The skyreef stretched across the sky, dark splotches coming up fast. If they had a Windwarden, the ship could change altitude, ascending or descending to clear the obstacle, or the Windwarden could turn the ship faster with a cross wind, detouring the ship safely around the reef.
“Skyreef!” she shouted again, racing for the port stairs up to the poop deck.
Ropes creaked and squeaked as the Captain strained to turn the wheel to port. Rhione reached the top of the deck. She seized one of the pegs-like handles protruding around the outside edge of the wheel, helping the Captain turn the helm. Ropes rasped against ceramic pulleys and wood groaned as the mast spars turned. But the strong wind fought them, the wheel bucking in their hands.
“Theisseg damn those pirates,” the Captain hissed, sweat beading her wrinkled brow. “How am I supposed to turn this ship without a Windwarden?”
“There’s a gap in it,” Rhione shouted. “See it?”
“Yes, I see the Stormin’ gap!” snapped the Captain. “Why do you think I’m turnin’ the ship to port? But turnin’ the wheel ain’t gonna be enough. Not with how fast we’re goin’.” She looked down at the deck. “Do you see the channel, Bosun?”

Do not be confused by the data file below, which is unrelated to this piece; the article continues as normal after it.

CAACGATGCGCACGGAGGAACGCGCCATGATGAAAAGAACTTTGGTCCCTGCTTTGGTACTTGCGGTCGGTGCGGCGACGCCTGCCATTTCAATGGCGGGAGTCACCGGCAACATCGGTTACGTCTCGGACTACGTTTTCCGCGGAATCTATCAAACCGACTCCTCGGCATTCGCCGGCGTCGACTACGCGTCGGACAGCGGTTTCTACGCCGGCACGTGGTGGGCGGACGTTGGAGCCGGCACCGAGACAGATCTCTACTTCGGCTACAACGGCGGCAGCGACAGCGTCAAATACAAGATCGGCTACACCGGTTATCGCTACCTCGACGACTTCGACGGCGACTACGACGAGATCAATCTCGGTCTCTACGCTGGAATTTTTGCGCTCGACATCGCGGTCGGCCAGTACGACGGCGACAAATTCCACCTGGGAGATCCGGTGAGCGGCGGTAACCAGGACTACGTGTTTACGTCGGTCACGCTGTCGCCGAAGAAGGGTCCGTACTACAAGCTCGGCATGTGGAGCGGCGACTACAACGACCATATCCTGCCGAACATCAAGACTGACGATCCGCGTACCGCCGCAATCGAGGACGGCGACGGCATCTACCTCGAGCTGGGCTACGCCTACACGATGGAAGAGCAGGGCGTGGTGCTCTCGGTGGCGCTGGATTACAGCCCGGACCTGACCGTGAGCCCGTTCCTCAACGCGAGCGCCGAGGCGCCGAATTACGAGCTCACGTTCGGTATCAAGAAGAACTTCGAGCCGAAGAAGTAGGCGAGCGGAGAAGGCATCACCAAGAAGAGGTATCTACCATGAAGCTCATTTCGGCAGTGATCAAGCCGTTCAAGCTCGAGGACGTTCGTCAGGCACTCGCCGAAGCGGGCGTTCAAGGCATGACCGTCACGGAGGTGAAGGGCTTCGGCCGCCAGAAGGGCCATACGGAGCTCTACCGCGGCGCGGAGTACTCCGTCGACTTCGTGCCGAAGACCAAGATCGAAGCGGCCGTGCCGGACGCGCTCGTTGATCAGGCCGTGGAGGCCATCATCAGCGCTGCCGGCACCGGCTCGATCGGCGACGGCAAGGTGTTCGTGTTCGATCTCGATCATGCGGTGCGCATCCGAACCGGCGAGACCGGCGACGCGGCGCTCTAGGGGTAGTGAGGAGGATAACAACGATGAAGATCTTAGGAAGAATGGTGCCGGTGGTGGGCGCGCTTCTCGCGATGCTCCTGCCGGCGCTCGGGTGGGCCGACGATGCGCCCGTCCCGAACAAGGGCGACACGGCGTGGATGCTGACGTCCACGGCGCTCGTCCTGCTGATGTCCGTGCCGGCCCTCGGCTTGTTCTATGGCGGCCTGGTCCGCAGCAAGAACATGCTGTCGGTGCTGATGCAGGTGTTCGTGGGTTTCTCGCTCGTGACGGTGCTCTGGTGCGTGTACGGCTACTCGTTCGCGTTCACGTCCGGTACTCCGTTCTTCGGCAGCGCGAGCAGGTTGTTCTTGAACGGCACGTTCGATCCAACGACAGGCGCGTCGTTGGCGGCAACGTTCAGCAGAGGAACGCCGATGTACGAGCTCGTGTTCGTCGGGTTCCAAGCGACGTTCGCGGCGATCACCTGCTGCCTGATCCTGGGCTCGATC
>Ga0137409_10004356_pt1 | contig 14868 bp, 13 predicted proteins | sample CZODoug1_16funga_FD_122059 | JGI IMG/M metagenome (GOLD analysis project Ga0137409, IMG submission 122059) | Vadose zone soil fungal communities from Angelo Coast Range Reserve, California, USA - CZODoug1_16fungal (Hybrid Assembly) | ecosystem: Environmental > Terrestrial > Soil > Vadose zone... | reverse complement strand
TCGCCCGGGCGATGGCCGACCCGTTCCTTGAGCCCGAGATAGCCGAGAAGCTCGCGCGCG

“Aye,” he muttered before blowing his whistle, signaling the crew to their stations.
Shouts of alarm rang out from the crew as they flooded out from below decks, swarming over to the two masts. Barefoot sailors scrambled up into the rigging with ease.
“Change the riggin’!” the Bosun bellowed. “Quarter for a port turn! Now! We need to turn six more points to make that channel!”
“Ma!” Chev looked up at her from the well deck.
“Hold on to somethin’!” Rhione shouted.
The skyreef hurtled closer, the drifting stones growing larger, filling the sky before them. There was a gap between two large boulders that the Arshion’s bow was slowly turning to aim at. But she wasn’t a graceful ship, built wide and thick to hold as much whale oil as possible. Even with a Windwarden, she wallowed through the skies.
A grinding sound split the air. Two of the boulders collided then ground past each other. Smaller specks of rocks splintered off, hurtling out from the reef, sending a school of red-scaled fish scurrying away in a panic.
“Please turn,” Rhione prayed, straining with the Captain to move the wheel even a little bit. She jerked. The wheel slipped another few fingerswidth to port, the ropes grinding against the pulleys. She strained to keep a tight grip as the wheel throbbed.
“Brace!” the Bosun shouted. “Brace, you Storm-damned guppies!”
The bow turned another few points as the first boulders hurtled past. The Arshion was going far faster than any ship Rhione had ever sailed on. She looked ahead. The ship was almost pointed at the channel.
“We’re gonna miss them,” the Captain whispered, her voice high and tight. “I think we’re gonna miss. I can’t lose my ship. We’re not gonna hit, right, Rhione?”
“I don’t know,” Rhione gasped, her entire body a ball of tensed muscles.